Yesterday, when Soviet general Romanov finally admitted that the Korean plane had crashed killing "numerous" people, he asserted "the jetliner was flying with its lights out..."
This is what TASS said, but we do not have to wonder about what really happened to the airliner, or when it happened, of what the Soviet pilots who intercepted the Korean airliner over Sakhalin said to their ground controllers during the 50 minutes period from 1756 GMT to 1846 GMT on August 31 while they tracked, discussed and destroyed the Korean airliner and its 269 passengers.
The U.S. government in cooperation with the government of Japan had decided to spread the evidence before the Council and the world. It is available on the video tape I am about to play. On this tape you will hear the voices of the pilots of Soviet interceptors -- which included three Su-15 Flagons and one MiG-23 Flogger, including the Su-15 pilot who pulled the trigger which released the missiles that destroyed Korean Air Lines Flight 007.
While it is obvious that the pilots are acknowledging instructions from ground controllers, those instructions are not audible. What I am about to play back for you is the intercepted tape of the actual air-to-ground reports; it is of course in Russian; on the monitor screens you will see, simultaneously, the original Russian and the English translation; through your audio system you will listen to these voices in translation into all the working languages of the United Nations. Immediately following my presentation, Mr. President, the Russian-to-English transcript will be made available to all who may wish to study it. At the close of this session of the Security Council an audio cassette on which voices are still clearer will be provided to any interested mission.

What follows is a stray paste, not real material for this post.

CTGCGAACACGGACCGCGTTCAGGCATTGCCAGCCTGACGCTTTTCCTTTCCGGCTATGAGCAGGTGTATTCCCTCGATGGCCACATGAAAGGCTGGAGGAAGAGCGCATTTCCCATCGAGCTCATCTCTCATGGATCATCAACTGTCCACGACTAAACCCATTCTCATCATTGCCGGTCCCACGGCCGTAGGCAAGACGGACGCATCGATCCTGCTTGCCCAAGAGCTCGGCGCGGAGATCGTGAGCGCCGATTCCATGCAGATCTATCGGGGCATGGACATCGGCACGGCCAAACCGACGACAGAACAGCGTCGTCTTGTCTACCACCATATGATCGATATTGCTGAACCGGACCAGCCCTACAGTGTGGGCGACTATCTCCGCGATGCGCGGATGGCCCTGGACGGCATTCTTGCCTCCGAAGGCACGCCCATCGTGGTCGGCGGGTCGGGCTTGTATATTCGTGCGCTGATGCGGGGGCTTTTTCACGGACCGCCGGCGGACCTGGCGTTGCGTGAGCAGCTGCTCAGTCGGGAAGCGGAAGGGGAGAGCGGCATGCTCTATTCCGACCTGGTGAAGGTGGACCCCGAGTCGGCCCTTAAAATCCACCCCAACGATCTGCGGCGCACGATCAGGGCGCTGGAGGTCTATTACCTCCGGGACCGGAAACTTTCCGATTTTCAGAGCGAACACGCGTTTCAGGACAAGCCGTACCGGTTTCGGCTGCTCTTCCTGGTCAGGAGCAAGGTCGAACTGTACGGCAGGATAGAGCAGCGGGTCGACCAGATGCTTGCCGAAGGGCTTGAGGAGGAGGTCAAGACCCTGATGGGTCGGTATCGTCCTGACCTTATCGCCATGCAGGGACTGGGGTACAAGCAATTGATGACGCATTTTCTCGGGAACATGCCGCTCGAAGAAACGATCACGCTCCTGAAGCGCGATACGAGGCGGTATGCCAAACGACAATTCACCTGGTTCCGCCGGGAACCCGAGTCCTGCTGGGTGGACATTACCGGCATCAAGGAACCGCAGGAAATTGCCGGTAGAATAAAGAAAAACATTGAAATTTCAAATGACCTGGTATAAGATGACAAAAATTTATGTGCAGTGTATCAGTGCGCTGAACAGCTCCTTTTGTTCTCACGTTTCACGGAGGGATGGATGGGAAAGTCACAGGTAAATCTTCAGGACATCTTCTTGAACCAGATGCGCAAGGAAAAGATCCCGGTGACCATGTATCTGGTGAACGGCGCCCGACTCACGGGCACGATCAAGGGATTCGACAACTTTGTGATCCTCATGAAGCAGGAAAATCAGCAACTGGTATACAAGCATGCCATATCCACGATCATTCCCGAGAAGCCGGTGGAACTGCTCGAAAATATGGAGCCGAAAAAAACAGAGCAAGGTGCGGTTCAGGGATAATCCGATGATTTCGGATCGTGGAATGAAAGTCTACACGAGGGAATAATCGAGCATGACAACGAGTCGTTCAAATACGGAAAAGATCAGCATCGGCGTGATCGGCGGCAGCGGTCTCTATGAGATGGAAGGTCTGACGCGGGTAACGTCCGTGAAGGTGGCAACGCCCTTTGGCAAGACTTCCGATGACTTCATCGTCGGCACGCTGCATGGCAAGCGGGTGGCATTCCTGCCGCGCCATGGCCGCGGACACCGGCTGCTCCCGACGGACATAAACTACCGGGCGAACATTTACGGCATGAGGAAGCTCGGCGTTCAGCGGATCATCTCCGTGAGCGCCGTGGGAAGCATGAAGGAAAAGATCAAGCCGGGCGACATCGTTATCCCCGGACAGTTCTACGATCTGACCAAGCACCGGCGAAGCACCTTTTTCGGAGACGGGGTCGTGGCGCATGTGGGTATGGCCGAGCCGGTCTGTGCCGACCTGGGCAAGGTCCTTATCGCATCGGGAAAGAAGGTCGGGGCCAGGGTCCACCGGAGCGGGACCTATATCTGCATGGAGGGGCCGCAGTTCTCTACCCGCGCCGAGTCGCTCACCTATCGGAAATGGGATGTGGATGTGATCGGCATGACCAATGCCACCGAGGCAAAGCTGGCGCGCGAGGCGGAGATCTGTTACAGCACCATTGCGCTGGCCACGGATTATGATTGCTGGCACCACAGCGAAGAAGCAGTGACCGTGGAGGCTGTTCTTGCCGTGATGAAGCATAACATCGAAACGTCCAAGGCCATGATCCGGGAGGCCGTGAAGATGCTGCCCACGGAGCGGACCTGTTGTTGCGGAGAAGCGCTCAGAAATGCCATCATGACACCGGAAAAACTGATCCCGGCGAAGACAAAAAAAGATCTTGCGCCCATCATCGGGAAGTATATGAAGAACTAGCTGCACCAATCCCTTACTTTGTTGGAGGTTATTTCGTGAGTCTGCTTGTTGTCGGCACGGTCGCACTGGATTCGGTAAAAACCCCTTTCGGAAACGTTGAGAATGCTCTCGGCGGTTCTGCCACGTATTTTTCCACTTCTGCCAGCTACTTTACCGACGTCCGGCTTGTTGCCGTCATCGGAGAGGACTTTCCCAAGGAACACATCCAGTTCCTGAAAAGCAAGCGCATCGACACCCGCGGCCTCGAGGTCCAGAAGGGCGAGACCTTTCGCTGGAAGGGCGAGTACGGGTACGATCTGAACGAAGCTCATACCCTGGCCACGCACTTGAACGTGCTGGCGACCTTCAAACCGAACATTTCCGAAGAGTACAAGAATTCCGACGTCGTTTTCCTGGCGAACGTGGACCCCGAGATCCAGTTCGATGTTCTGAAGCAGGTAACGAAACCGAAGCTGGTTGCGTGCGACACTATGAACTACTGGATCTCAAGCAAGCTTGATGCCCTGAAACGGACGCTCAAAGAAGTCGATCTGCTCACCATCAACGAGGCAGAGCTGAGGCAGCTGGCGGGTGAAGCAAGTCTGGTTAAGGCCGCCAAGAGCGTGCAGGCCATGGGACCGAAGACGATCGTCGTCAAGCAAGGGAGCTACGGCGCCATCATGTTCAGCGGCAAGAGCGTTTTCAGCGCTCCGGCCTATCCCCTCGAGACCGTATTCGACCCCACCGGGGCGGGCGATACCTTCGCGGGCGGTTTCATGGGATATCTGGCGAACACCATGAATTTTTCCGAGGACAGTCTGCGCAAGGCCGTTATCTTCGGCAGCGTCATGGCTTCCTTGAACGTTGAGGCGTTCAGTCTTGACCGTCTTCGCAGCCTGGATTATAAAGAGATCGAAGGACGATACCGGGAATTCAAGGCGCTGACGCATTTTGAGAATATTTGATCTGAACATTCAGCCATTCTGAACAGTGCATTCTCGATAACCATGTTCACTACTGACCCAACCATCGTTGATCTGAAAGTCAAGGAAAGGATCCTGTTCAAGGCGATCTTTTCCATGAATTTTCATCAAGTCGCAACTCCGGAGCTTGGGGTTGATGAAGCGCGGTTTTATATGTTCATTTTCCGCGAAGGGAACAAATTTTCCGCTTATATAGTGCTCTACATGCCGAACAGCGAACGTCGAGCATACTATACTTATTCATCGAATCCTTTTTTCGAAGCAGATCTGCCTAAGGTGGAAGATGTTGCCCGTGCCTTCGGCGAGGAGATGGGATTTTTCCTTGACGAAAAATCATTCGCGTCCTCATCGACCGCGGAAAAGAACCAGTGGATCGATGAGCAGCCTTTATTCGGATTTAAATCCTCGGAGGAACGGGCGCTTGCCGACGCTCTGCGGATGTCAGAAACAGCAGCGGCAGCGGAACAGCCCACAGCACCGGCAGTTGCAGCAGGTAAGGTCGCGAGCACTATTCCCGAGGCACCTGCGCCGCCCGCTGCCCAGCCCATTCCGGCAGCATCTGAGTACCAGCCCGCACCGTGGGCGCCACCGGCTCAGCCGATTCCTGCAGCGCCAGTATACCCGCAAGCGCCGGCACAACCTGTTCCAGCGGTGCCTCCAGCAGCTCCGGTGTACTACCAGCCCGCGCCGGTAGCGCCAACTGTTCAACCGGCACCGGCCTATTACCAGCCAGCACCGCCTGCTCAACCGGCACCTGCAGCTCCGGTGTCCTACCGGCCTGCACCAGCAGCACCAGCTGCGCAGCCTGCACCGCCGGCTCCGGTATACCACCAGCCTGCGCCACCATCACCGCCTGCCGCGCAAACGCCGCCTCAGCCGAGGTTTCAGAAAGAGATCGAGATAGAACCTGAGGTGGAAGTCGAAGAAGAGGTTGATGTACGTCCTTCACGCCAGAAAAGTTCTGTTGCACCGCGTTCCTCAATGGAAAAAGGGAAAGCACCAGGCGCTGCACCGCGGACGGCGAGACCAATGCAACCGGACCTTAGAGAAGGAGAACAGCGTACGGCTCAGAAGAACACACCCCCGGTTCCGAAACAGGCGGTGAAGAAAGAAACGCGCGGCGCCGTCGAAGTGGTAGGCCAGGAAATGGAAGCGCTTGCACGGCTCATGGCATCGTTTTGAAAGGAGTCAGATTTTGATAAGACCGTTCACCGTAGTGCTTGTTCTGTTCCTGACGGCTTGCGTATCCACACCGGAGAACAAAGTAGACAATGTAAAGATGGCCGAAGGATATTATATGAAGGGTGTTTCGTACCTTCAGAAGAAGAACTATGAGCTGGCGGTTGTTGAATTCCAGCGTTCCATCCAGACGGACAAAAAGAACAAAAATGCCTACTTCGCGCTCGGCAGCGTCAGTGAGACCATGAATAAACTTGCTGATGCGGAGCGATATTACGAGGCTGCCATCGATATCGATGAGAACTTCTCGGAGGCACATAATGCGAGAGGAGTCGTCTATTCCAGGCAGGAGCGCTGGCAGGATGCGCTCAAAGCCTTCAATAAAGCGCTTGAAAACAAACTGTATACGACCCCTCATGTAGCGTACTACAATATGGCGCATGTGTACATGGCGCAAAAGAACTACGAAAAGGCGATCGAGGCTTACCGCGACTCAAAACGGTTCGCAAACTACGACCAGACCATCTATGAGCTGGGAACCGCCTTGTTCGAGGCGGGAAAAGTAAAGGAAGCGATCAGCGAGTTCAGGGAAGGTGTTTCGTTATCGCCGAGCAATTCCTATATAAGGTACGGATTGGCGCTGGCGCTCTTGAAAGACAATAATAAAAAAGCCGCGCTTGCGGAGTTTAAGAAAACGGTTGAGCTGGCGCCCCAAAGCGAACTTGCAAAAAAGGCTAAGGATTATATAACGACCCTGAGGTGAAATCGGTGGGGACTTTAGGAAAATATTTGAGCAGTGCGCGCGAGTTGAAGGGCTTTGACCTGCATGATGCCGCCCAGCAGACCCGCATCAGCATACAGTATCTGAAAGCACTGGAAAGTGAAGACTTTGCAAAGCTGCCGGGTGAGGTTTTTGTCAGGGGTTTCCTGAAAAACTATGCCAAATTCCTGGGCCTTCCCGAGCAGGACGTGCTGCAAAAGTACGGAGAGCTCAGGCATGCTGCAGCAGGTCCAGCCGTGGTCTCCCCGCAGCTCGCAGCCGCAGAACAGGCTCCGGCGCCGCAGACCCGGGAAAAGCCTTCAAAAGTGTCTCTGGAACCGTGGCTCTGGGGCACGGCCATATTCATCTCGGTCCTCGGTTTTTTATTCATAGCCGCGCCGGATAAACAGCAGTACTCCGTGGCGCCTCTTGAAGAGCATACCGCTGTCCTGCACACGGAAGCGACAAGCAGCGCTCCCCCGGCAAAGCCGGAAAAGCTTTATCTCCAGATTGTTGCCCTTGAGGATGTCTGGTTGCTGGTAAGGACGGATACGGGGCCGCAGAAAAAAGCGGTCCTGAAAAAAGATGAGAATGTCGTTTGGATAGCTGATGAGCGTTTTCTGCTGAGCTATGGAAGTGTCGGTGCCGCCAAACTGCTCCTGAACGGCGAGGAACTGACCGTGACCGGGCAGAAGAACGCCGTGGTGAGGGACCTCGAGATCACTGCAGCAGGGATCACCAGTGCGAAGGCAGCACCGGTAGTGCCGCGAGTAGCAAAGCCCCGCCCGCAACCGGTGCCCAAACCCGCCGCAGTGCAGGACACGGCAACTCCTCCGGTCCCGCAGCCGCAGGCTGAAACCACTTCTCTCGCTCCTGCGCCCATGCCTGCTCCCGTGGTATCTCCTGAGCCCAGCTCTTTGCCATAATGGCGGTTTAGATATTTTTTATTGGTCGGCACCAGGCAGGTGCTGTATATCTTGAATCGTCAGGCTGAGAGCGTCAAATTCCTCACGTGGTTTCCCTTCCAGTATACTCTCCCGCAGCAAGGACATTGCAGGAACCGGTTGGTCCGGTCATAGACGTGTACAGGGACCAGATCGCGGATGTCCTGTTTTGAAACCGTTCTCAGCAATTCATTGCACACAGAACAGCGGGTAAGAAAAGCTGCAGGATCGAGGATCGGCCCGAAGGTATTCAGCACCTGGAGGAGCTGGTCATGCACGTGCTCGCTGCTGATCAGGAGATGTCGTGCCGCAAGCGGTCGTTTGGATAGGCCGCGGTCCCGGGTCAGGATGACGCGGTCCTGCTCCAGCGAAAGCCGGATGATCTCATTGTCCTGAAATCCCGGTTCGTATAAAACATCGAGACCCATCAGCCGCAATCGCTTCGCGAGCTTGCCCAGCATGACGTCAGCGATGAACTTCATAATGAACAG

Nothing was cut from this tape. The recording was made on a voice-activated recorder and, therefore, it covers only those periods of time when conversation was heard.
The transcript we have just heard, Mr. President, needs little explanation. Quite simply, it establishes that the Soviets decided to shoot down this civilian airliner, shot it down, murdering the 269 persons aboard, and lied about it.
The transcript of the pilot's cockpit conversations illuminated several key points.
The interceptor which shot KAL-007 down had the airliner in sight for over 20 minutes before firing his missiles.
Contrary to what the Soviets have repeatedly stated, the interceptor pilot saw the airliner's navigation lights and reported that fact to the ground on three occasions.